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$\newcommand{\+}{^{\dagger}} \newcommand{\angles}[1]{\left\langle\, #1 \,\right\rangle} \newcommand{\braces}[1]{\left\lbrace\, #1 \,\right\rbrace} \newcommand{\bracks}[1]{\left\lbrack\, #1 \,\right\rbrack} \newcommand{\ceil}[1]{\,\left\lceil\, #1 \,\right\rceil\,} \newcommand{\dd}{{\rm d}} \newcommand{\down}{\downarrow} \newcommand{\ds}[1]{\displaystyle{#1}} \newcommand{\expo}[1]{\,{\rm e}^{#1}\,} \newcommand{\fermi}{\,{\rm f}} \newcommand{\floor}[1]{\,\left\lfloor #1 \right\rfloor\,} \newcommand{\half}{{1 \over 2}} \newcommand{\ic}{{\rm i}} \newcommand{\iff}{\Longleftrightarrow} \newcommand{\imp}{\Longrightarrow} \newcommand{\isdiv}{\,\left.\right\vert\,} \newcommand{\ket}[1]{\left\vert #1\right\rangle} \newcommand{\ol}[1]{\overline{#1}} \newcommand{\pars}[1]{\left(\, #1 \,\right)} \newcommand{\partiald}[3][]{\frac{\partial^{#1} #2}{\partial #3^{#1}}} \newcommand{\pp}{{\cal P}} \newcommand{\root}[2][]{\,\sqrt[#1]{\vphantom{\large A}\,#2\,}\,} \newcommand{\sech}{\,{\rm sech}} \newcommand{\sgn}{\,{\rm sgn}} \newcommand{\totald}[3][]{\frac{{\rm d}^{#1} #2}{{\rm d} #3^{#1}}} \newcommand{\ul}[1]{\underline{#1}} \newcommand{\verts}[1]{\left\vert\, #1 \,\right\vert} \newcommand{\wt}[1]{\widetilde{#1}}$ $\ds{\int_{0}^{\pi/2}\ln\pars{1 + \alpha\sin^{2}\pars{x}}\,\dd x =\pi\,\ln\pars{1 + \root{1 + \alpha} \over 2}:\ {\large ?}}$

\begin{align}& \partiald{}{\alpha}\color{#c00000}{\int_{0}^{\pi/2}\ln\pars{1 + \alpha\sin^{2}\pars{x}}\,\dd x} =\partiald{}{\alpha}\int_{0}^{\pi/2}\ln\pars{1 + \alpha\cos^{2}\pars{x}}\,\dd x \\[3mm]&=\int_{0}^{\pi/2}{\cos^{2}\pars{x} \over 1 + \alpha\cos^{2}\pars{x}}\,\dd x ={1 \over \alpha}\int_{0}^{\pi/2} {\bracks{1 + \alpha\cos^{2}\pars{x}} - 1 \over 1 + \alpha\cos^{2}\pars{x}}\,\dd x \\[3mm]&={\pi \over 2\alpha}- {1 \over \alpha}\int_{0}^{\pi/2}{\dd x \over 1 + \alpha\cos^{2}\pars{x}} ={\pi \over 2\alpha}- {1 \over \alpha}\int_{0}^{\pi/2}{\sec^{2}\pars{x}\,\dd x\over \tan^{2}\pars{x} + 1 + \alpha} \\[3mm]&={\pi \over 2\alpha} - {1 \over \alpha\root{1 + \alpha}} \int_{0}^{\infty}{\dd t \over t^{2} + 1} ={\pi \over 2}\pars{{1 \over \alpha} - {1 \over \alpha\root{1 + \alpha}}} \end{align}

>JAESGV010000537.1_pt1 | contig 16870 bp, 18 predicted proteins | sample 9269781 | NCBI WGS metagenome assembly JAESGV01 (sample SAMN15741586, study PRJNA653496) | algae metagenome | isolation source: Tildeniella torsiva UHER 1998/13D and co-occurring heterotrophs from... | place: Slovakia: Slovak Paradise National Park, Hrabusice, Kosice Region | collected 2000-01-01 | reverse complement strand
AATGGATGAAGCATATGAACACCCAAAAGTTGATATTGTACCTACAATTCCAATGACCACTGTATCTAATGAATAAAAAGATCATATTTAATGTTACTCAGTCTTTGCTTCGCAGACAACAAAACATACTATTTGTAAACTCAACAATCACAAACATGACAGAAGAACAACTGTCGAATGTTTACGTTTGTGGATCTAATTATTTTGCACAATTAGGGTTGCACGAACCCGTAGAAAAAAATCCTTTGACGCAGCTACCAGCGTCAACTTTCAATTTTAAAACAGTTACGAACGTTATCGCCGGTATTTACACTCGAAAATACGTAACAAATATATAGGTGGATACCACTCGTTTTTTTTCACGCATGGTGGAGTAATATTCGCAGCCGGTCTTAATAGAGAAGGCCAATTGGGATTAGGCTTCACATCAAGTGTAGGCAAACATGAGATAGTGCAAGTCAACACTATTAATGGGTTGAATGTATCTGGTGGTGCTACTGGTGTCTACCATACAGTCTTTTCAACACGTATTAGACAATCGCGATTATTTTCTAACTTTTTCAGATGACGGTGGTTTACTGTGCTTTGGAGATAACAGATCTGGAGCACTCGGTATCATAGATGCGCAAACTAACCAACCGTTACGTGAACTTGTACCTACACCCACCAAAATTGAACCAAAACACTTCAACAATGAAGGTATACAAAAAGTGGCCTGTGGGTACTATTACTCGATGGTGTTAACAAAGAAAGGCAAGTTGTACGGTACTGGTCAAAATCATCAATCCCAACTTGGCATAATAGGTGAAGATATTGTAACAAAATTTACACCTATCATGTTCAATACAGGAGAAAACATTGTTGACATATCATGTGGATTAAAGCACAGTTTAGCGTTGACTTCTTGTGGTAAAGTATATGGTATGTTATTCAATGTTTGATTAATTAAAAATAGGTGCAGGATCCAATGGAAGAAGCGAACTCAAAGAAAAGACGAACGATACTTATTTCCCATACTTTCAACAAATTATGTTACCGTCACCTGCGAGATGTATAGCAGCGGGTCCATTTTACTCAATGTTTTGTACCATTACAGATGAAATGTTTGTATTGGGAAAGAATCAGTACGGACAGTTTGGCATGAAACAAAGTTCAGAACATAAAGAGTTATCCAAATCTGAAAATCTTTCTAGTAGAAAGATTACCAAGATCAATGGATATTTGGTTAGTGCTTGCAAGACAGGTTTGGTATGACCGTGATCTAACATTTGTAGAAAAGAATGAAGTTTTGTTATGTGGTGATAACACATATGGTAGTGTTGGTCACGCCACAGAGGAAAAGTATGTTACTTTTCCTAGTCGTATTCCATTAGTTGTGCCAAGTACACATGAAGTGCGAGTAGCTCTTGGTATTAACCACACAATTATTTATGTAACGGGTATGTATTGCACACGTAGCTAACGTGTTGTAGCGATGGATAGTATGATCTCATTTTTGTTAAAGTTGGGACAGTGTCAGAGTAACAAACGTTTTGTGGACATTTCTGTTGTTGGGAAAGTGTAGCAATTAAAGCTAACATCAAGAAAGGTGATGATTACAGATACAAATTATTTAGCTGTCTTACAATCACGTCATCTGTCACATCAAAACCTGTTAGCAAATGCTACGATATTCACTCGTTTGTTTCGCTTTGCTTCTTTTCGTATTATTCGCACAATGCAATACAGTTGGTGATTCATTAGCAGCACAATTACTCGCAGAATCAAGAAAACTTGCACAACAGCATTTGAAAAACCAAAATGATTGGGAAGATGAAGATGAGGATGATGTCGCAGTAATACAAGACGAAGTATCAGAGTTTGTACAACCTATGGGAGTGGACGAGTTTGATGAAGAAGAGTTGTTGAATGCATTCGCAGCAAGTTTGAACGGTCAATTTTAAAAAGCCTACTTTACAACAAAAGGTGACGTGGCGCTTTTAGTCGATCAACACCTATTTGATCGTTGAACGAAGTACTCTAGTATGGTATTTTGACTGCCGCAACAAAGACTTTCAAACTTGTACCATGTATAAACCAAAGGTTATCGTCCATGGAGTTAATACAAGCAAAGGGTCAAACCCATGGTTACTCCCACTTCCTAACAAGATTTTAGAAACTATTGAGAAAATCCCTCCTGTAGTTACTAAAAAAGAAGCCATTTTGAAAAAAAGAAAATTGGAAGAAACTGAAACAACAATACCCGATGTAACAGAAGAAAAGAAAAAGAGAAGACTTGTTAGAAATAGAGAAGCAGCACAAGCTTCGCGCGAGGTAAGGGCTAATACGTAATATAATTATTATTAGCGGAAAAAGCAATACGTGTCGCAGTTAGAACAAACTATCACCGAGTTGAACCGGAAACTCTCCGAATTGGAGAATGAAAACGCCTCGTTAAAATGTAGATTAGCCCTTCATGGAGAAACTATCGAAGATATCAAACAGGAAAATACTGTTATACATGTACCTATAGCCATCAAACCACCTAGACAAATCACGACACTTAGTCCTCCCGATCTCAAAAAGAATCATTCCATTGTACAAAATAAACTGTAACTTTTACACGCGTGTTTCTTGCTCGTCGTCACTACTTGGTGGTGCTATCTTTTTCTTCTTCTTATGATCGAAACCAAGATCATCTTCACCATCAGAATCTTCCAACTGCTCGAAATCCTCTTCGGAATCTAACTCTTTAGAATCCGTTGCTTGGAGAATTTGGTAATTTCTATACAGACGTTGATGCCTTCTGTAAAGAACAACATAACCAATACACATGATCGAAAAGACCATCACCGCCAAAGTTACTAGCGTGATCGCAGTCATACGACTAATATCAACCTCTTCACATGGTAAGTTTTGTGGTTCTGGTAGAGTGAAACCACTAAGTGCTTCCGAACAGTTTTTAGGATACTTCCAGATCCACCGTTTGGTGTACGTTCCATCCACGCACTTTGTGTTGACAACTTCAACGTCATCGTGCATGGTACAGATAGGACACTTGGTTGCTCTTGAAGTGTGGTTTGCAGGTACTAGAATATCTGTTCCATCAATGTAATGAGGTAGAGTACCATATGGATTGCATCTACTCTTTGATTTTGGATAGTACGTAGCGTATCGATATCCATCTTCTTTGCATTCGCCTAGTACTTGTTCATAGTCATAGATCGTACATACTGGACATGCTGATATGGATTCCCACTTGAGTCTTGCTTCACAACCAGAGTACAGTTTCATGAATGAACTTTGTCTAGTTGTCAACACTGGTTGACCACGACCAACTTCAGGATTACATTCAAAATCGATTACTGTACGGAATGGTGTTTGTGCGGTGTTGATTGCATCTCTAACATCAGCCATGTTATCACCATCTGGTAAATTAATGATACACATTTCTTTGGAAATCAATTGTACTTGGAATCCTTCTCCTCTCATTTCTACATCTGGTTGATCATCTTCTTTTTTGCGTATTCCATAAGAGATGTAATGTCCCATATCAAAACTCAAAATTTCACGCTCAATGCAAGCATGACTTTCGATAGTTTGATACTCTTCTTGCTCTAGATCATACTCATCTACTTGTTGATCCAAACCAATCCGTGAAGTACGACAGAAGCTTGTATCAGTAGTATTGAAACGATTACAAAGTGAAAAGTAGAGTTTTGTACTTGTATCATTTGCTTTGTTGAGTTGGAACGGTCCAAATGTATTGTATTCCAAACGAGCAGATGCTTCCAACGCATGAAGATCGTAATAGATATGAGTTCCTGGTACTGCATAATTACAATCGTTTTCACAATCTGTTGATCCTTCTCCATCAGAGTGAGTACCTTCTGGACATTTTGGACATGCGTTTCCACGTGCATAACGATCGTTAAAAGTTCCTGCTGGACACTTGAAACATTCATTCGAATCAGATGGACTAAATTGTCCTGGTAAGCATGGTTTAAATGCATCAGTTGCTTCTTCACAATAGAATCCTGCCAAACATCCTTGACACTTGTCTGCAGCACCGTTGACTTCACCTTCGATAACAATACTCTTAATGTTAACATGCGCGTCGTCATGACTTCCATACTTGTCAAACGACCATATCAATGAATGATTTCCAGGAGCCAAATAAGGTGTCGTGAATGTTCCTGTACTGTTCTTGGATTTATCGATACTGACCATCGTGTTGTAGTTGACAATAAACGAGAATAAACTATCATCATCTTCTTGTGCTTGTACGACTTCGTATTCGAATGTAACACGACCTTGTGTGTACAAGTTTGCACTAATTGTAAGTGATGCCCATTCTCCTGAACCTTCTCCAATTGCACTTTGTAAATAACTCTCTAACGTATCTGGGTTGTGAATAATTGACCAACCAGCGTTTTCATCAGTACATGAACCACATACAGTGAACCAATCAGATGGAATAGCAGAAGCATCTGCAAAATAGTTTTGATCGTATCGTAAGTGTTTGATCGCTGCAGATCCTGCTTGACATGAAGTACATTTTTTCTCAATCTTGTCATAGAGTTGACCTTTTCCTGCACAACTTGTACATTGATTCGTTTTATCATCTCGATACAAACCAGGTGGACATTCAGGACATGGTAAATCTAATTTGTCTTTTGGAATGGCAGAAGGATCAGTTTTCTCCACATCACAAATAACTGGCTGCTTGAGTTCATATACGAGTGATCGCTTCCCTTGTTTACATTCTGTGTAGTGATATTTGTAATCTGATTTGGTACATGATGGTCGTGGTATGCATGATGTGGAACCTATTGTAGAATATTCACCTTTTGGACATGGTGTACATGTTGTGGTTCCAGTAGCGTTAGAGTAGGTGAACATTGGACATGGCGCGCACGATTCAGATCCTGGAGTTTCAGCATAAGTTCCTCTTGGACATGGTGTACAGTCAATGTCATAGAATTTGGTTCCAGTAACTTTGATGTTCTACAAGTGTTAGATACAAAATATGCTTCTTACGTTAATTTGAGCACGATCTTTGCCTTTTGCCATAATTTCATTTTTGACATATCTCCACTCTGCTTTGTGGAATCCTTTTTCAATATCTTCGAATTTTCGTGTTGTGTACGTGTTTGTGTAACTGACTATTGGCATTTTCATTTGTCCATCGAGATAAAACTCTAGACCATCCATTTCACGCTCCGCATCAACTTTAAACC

\begin{align}& \color{#c00000}{\int_{0}^{\pi/2}\ln\pars{1 + \alpha\sin^{2}\pars{x}}\,\dd x} ={\pi \over 2}\ \overbrace{\int_{0}^{\alpha}\pars{{1 \over t} - {1 \over t\root{1 + t}}}\,\dd t} ^{\ds{\mbox{Set}\ x \equiv 1 + \root{1 + t}\ \imp\ t = x^{2} - 2x}} \\[3mm]&={\pi \over 2}\int_{2}^{1 + \root{1 + a}}{2\,\dd x \over x} \end{align}

$$\color{#66f}{\large% \int_{0}^{\pi/2}\ln\pars{1 + \alpha\sin^{2}\pars{x}}\,\dd x =\pi\,\ln\pars{1 + \root{1 + \alpha} \over 2}} $$

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  • $\begingroup$ The Boss! Thanks Felix $\endgroup$ – Jeff Faraci Jun 17 '14 at 21:18
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    $\begingroup$ @Integrals Thanks. You are here again. Great. $\endgroup$ – Felix Marin Jun 17 '14 at 22:23
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Differentiate $I_2$ (probably easier than $I_1$) with respect to $a$, then use the Weierstrass substitution to transform it into an integral that you can calculate with residues. I will look into it as well.

Edit: you can also integrate by parts to get rid of the log.